Oheb Zedek-Taylor Road Synagogue
A Model of Resilience in Jewish Cleveland
Oheb Zedek is one of the most venerable Orthodox Jewish congregations in the greater Cleveland area. It was founded in 1904 by a group of former members of the congregation B’nai Jeshurun. The disgruntled ex-congregants vehemently disagreed with B’nai Jeshurun’s ongoing transition from Orthodox to Conservative Judaism. Accordingly, they sought to establish a more firmly Orthodox synagogue of their own. The next year, the group built and moved into a synagogue on East 38th Street and Scovill Avenue in Cleveland’s predominantly Jewish Woodland neighborhood. From there, Oheb Zedek followed the general migratory pattern of Cleveland’s Jewish population, slowly but steadily moving further eastward. By 1922, the congregation had fully relocated to the Glenville neighborhood, northeast of Woodland; by 1955, the group had moved again, this time to the inner-ring suburb of Cleveland Heights.
In Cleveland Heights, Oheb Zedek established itself in the building it occupies to this day: the Taylor Road Synagogue. In the 1950s and early 1960s, Taylor Road was in the process of becoming a hub of Jewish life and worship, reminiscent of similar streets in the Woodland and Glenville neighborhoods back when they had been the primary Jewish enclaves in the Cleveland area. Notable institutions like the Jewish Education Center of Cleveland and the Hebrew Academy were also located on Taylor Road, and in 1961, the Jewish Community Center was built just down the street. In addition, a panoply of Jewish shops, restaurants, and other establishments spread up and down the street. Oheb Zedek was far from alone. By 1955, when its building had been completed and dedicated, the newly renamed Taylor Road Synagogue had absorbed several other Orthodox congregations: Agudath Achim, Agudath B’nai Israel Anshe Sfard, Chibas Jerusalem, Knesseth Israel, and Shaaray Torah. Together, these congregations would maintain a thriving Jewish community … for a while.
After about a decade, the Taylor Road Synagogue was under pressure to relocate once again. Faced with familiar motivators -- an influx of African Americans into the area and the gradual departure of the Jewish population -- it would have been relatively unsurprising to see Oheb Zedek and the other Taylor Road congregations move eastward once more. Many other Cleveland Heights congregations had already moved, or would do so within the next several decades: for instance, B’nai Jeshurun, Oheb Zedek’s forebear and occupant of the grand Temple on the Heights, voted to leave for Pepper Pike in 1969, although it did not officially relocate there until 1980. Surprisingly, however, Oheb Zedek and its brethren, along with a number of other Cleveland Heights Jewish congregations, refused to leave. With the help of the Heights Area Project, a nonprofit organization run by the Jewish Community Federation, Cleveland Heights’ Jewish residents rallied together, embracing integration and investing in institutions in a way that previous Cleveland Jewish communities had not. In this way, Cleveland Heights’s Jews managed to preserve their Heights presence, and prevent the departure of some (although far from all) local synagogues. Taylor Road in particular retained a significant portion of its Orthodox population, ensuring the survival of the Taylor Road Synagogue.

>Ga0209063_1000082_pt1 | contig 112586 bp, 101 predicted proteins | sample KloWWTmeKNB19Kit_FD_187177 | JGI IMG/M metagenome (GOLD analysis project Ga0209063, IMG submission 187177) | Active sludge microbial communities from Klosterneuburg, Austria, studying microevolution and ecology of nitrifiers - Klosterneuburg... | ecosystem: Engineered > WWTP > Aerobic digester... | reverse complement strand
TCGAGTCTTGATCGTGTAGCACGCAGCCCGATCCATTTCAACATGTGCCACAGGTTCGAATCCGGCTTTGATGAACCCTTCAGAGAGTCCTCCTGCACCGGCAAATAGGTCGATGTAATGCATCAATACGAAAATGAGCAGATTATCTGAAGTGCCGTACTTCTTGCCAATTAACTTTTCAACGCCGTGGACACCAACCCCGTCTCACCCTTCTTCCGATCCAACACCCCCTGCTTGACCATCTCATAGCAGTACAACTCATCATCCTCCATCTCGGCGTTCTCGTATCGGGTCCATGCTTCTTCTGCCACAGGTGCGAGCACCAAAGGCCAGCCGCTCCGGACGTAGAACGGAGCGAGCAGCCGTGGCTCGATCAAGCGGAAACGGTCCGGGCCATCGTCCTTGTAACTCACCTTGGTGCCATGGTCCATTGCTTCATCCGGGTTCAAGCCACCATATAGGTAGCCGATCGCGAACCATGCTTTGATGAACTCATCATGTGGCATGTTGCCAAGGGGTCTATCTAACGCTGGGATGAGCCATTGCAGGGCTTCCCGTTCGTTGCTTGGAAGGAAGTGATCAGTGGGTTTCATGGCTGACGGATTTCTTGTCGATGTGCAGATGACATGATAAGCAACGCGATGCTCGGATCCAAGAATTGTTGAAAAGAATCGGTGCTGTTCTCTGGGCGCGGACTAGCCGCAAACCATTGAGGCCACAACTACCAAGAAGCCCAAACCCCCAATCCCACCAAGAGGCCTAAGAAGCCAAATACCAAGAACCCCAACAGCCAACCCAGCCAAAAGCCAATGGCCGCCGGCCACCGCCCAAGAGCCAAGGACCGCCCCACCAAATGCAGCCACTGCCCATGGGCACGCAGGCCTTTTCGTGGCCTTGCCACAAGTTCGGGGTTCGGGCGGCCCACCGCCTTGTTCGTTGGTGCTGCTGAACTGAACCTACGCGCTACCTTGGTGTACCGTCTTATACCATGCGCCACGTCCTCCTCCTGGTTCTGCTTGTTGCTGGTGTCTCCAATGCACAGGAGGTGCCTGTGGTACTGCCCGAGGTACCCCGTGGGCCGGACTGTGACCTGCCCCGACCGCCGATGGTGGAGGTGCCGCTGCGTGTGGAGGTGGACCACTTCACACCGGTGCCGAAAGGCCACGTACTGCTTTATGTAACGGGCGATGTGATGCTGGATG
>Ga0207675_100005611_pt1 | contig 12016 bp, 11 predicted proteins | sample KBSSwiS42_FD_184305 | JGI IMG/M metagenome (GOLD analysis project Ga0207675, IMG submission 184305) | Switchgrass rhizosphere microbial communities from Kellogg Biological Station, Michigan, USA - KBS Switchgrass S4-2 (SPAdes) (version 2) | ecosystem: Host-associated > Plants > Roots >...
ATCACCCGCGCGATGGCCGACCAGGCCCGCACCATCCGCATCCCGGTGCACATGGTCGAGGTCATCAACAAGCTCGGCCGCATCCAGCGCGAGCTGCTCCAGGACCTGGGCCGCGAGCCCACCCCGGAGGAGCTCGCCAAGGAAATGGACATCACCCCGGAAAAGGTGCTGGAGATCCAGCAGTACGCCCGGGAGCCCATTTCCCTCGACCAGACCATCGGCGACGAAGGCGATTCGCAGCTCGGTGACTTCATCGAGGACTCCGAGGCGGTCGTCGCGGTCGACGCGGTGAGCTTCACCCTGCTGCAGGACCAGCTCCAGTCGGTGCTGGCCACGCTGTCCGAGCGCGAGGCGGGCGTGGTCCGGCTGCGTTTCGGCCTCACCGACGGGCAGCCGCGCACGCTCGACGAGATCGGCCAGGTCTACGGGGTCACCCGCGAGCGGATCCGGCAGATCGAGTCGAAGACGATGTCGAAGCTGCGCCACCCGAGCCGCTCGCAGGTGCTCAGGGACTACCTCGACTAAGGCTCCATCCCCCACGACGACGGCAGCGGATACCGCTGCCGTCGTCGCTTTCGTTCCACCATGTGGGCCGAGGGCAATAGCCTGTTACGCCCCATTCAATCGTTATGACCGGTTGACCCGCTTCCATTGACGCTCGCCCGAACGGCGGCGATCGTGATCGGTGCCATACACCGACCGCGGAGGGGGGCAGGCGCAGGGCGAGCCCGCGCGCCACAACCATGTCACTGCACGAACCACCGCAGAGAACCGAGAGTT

The aforementioned happy ending comes with a strange recent twist. In 2012, Oheb Zedek reportedly merged with the Cedar-Sinai Synagogue in Lyndhurst. What did not become apparent until later that year was that the proposed merger had engendered heated opposition. In November of 2012, furious members of Oheb Zedek on Taylor Road filed a lawsuit aimed at stopping the merger. This lawsuit was aimed not just at Cedar-Sinai, but at three leading members of Taylor Road Synagogue as well! The members who filed the suit mainly argued that the merger had been somehow illegitimate, and therefore invalid. After over a year of legal wrangling, involving both the Common Pleas Court of Cuyahoga County and a prominent Jewish religious court based in New York, the plaintiffs and the defendants reached an out-of-court settlement. While most of the details were not disclosed, it was made clear that the two synagogues would not be making a full merger. Once again, Oheb Zedek managed to pull through and survive.